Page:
CWD creeps closer to Michigan

Tom PinkThe stories chronicling the recent discovery of chronic wasting disease in Pennsylvania’s wild deer herd could just as well be talking about Michigan.

Since CWD had been discovered in Maryland and West Virginia’s wild deer herd, and in Pennsylvania’s captive deer last year, biologists in the Keystone State figured it was only a matter of time before it was verified in wild deer. They were right.

Michigan’s DNR was widely criticized for following its own CWD plan when the disease was discovered in a Kent County deer farm in 2008, but if you look at what other states are experiencing, it becomes a little easier to see why state wildlife agencies might be accused of over-reacting when it comes to CWD. Once it is established, CWD is difficult, if not impossible, to eradicate.

Meanwhile, Indiana recently announced that it still has not found CWD in its wild deer herd, but we’ll see whether the state is able to make that claim next year. Several deer on a deer farm in that state escaped into the wild last year when a tree fell on one of the farm’s fences. At least one of the escapees was from a Pennsylvania farm where CWD had been documented.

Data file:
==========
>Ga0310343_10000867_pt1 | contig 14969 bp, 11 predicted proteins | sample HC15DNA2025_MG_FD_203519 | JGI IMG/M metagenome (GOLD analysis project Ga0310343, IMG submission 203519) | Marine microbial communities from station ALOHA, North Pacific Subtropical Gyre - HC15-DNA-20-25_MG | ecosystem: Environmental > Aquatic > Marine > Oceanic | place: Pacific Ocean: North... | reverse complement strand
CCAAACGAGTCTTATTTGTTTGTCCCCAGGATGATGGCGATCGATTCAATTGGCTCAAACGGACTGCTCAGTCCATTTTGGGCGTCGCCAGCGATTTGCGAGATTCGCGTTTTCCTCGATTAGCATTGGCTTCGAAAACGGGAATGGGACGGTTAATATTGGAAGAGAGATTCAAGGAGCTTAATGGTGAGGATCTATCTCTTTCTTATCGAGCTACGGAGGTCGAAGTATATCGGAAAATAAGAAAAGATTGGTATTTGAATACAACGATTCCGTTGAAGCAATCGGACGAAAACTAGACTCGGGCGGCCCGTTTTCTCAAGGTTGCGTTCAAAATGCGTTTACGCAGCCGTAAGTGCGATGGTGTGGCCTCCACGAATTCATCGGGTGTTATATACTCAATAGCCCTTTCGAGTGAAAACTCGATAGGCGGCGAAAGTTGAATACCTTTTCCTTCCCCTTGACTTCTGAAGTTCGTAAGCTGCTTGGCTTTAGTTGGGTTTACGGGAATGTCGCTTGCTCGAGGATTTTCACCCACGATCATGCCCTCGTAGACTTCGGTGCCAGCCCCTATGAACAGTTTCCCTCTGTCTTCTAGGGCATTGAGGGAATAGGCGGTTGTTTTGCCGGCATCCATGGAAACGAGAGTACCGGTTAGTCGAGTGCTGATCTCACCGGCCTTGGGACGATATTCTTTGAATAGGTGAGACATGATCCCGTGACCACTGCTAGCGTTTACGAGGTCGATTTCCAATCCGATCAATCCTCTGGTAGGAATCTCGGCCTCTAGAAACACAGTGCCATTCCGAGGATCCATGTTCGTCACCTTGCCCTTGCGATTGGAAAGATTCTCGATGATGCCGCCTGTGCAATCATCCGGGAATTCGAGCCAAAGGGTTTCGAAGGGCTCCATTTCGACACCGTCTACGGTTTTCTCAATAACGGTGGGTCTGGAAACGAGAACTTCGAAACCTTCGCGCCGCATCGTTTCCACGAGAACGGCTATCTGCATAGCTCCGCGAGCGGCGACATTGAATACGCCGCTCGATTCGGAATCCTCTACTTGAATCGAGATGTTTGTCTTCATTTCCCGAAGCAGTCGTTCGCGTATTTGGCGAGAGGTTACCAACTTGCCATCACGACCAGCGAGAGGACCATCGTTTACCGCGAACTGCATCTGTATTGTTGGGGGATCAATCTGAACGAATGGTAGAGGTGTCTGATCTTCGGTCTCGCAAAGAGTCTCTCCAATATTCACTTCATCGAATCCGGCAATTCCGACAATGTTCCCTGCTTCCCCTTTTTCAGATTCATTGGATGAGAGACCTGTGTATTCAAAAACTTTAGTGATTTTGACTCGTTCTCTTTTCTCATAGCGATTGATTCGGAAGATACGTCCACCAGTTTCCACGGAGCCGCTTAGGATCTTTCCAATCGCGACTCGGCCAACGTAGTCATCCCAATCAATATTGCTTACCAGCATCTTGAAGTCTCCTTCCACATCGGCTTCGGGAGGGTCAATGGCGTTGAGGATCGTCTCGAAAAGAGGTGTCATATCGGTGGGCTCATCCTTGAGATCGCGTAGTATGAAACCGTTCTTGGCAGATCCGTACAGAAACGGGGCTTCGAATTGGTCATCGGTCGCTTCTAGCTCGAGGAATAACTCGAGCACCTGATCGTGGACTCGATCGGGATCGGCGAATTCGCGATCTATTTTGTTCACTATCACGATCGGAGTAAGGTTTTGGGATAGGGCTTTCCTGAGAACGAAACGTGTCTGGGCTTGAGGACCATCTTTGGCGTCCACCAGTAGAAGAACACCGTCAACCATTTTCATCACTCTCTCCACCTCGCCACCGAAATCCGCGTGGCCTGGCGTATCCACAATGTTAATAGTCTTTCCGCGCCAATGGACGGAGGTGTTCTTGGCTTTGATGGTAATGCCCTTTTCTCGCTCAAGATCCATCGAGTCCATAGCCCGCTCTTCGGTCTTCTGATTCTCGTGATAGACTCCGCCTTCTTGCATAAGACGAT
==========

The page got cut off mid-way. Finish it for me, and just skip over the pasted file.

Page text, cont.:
While it has not been shown that any of the escaped deer in Indiana were infected with CWD, you can see where this is going. Wisconsin has the disease in its wild deer herd; Indiana may be next. Iowa confirmed it in its captive deer population some years ago but, so far, has not found it in its wild deer.

With more cases being discovered every year in both wild and captive deer around the country, it is difficult to imagine how we will keep CWD out of Michigan.

Categories: Bloggers on Hunting, Michigan – Tom Pink, Social Media, Whitetail Deer

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